In some Asian countries Jesus’ birthday (December 25) and Buddha’s birthday (the 8th day of the 4th month of the Chinese lunar calendar)–both of them–are national holidays. In such places Buddhists and Christians often “cross the aisle” to participate in their neighbors’ celebrations. Which may be a bit of a stretch to warrant my posting this Buddhist/Christian item just before this year’s Christian celebration of Jesus’ birth. Even so, here it is.
Kenneth Dobson has posted on ThTh pages before on Christian-Buddhist themes. Most recently with a two-part essay now archived on the Crossings website: www.crossings.org/thursday/2008/thur102308.shtml and www.crossings.org/thursday/2008/thur103008.shtml
Ken and I met years ago when he was pastor at the Presbyterian congregation across the Mississippi River in Alton, Illinois. For a long time now he’s been in Thailand mostly in academic posts. He was host for Marie and me a while back when we were there too. Now for some time Ken works at Payap University “up north” in Chiang Mai. [Google the name to learn more: E.g., “established in 1974, a private institution founded by the Church of Christ in Thailand.”]
So Ken was the obvious one to ask to review Paul Knitter’s book with the provocative title: “Without Buddha I Could Not be a Christian.” Knitter is a major and multi-published Roman Catholic voice in world-religions dialogue. But also not without dissent from his own RC colleagues. Here’s what Ken has to say about Knitter’s claim that Buddha is the one who keeps him celebrating Christmas.
Peace and Joy!
Paul F. Knitter
Without Buddha I Could not be a Christian
Oxford, England: Oneworld Publications, 2009. (Amazon price $15.61)
I slogged along through the foundational three chapters of Paul Knitter’s painstaking rehearsal of his attempt to stay Christian by utilizing insights he had acquired from Mahayana and Zen Buddhism. There was so much of it that was irrelevant to me, or that disappointed me that I threatened to quit even though I am a struggling Christian who is surviving in a Buddhist sea. I had hoped to find a kindred spirit and possibly a guru because we are both Illinois boys within a few months of each other in age and both have Buddhist-Christian orientations, and Paul Knitter commands a lot of respect in Buddhist-Christian dialogue circles. I kept on hoping right up to the chapter on Nirvana and Heaven. That’s where I knew that we weren’t going to find common ground after all, and it’s where it began to dawn on me why.
The bottom line is that Paul Knitter wants to initiate a new form of Christian theologizing and my hope is for an expanded form of Buddhism. Knitter’s confession is that coming to terms with Buddhism has helped him mend his fabric of faith in Christianity, and my fabric hasn’t been critically damaged.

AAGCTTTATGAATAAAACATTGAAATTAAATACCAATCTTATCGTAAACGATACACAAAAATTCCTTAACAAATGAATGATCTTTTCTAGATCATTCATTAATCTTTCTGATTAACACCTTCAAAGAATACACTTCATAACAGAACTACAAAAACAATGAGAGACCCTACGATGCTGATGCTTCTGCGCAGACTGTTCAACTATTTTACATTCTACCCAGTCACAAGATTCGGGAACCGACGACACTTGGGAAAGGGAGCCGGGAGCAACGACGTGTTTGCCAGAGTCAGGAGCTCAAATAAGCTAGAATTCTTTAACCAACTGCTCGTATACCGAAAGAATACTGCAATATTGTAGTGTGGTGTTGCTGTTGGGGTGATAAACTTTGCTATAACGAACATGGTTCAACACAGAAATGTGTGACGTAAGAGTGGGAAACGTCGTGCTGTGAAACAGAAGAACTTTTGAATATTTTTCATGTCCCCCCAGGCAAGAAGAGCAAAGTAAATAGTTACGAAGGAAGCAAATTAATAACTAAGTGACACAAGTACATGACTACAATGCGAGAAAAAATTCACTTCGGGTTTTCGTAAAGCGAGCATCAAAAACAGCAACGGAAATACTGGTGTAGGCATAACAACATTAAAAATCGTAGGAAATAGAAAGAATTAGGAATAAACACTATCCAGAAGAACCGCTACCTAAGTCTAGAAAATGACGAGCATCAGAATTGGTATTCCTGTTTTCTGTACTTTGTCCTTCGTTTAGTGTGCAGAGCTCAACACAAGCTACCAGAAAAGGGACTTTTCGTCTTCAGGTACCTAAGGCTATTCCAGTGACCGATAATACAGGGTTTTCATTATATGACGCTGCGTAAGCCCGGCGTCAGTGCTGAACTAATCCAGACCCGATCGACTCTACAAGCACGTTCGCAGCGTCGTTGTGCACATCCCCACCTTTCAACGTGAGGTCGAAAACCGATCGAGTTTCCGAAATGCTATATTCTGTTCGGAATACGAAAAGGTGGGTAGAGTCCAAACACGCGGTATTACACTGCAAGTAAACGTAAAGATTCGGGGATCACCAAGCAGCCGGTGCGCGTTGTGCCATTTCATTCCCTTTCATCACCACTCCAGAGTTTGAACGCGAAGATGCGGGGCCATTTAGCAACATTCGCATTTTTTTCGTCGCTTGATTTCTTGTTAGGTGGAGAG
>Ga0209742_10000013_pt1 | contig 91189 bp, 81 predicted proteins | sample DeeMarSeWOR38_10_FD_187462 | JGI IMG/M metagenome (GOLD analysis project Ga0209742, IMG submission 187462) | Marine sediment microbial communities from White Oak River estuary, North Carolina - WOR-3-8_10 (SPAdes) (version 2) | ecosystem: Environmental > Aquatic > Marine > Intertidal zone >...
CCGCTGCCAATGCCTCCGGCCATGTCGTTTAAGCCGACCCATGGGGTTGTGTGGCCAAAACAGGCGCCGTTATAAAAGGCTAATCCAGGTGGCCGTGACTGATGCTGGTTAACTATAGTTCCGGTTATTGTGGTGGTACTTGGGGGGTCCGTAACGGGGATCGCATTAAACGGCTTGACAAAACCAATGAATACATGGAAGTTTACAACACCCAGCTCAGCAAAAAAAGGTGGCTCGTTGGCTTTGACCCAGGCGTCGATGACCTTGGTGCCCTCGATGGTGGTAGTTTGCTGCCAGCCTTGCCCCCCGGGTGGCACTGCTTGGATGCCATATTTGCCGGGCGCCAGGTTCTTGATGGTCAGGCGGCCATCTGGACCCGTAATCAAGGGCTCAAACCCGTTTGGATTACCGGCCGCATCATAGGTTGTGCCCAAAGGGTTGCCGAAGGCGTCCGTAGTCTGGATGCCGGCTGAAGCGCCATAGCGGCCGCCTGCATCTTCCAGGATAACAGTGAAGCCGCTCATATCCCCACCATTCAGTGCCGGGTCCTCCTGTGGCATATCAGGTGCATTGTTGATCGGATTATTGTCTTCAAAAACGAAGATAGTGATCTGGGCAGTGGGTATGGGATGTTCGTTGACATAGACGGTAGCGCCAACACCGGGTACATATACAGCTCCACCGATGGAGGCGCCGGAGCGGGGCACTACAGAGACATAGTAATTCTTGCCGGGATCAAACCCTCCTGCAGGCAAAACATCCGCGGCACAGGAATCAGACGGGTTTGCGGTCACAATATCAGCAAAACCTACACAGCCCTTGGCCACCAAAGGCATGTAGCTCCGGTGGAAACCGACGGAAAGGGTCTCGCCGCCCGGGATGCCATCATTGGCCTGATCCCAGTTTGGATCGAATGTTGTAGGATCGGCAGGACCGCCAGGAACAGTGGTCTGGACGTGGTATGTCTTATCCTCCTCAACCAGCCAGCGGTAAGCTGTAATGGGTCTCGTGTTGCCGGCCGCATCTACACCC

My first critique of Knitter’s book is that it is eclectic in its selection of Buddhist teaching, but his thesis is that what he’s found in Buddhism has helped him. The rest of Buddhism outside of Mahayana and Zen is not important to his thesis, but I was disappointed. My own immersion in Buddhism is here in Thailand where the form is Theravada and not Mahayana Buddhism. So my reactions were along the lines of “that’s new,” “that’s not what I have heard before,” or “that’s not how people around here think of it.” The Dharma of Thai Buddhism is different from the emphases in Northern Asian Mahayana Buddhism that have been so helpful to Knitter. On top of that my connection with Buddhism has been as a practitioner of Buddhist village and temple life, while Knitter has been engaged in dialogue with Buddhist intellectuals. Knitter is also a professional theologian, as he frequently mentions, and my field was pastoral and missional. We aren’t at the same level.
But even I, as removed as I am from the intellectual strands of the two faiths Knitter and I espouse, choked on his thin rice soup in the chapter on Nirvana and Heaven. First of all Knitter, who can hold symbolism and symbolic language in very high regard, despises Christian language at funerals because the literal meaning of what is said is stretched. But funerals are not pedantic occasions, and the meaning of the language is even less important there than it is in theologizing. Perhaps I quibble, but Knitter can’t have it both ways. Either it’s OK to use symbolic language or it’s not. But, second of all, Knitter doesn’t do justice to the issue of karma. It is, as Knitter makes clear, essentially the doctrine that actions have consequences, the consequences are inevitable, they can spread over wide areas and persist through time. It can take multiple life-times to work them off. Knitter finds that the Roman Catholic concept of purgatory may correspond to the more-than-one-lifetime idea in Buddhism. I think it more likely corresponds to the Thai Buddhist idea of narok, which is a hell of punishments for sins through which the more egregious sinners pass before they are reborn into some lower life form.
But here in the southern part of Asia there are two ways of ending the chain of consequences that is the nature of things (Dharma is literally the teaching on “the nature of things.”) One way takes a long time and involves the accumulation of more merit than demerit on one’s personal account. Merit-making is the motive for virtually all social and philanthropic endeavors as well as all temple practice including the decision to become a monk. But this actually just paves the way for one, in one life or another, to meditate. Vipassana meditation is a form of yoga used by Gautama to achieve the “ah-ha” of Enlightenment, which extinguishes all one’s karma and ends the chain of rebirth into a new round of inevitable suffering, old age and death. Enlightenment is a short-cut, some monks here say, to end the chain. There are several forms of meditation, as there are schools or denominations of Buddhism, but I have never heard of Enlightenment being acquired without some form of meditation that produces an altered state of consciousness.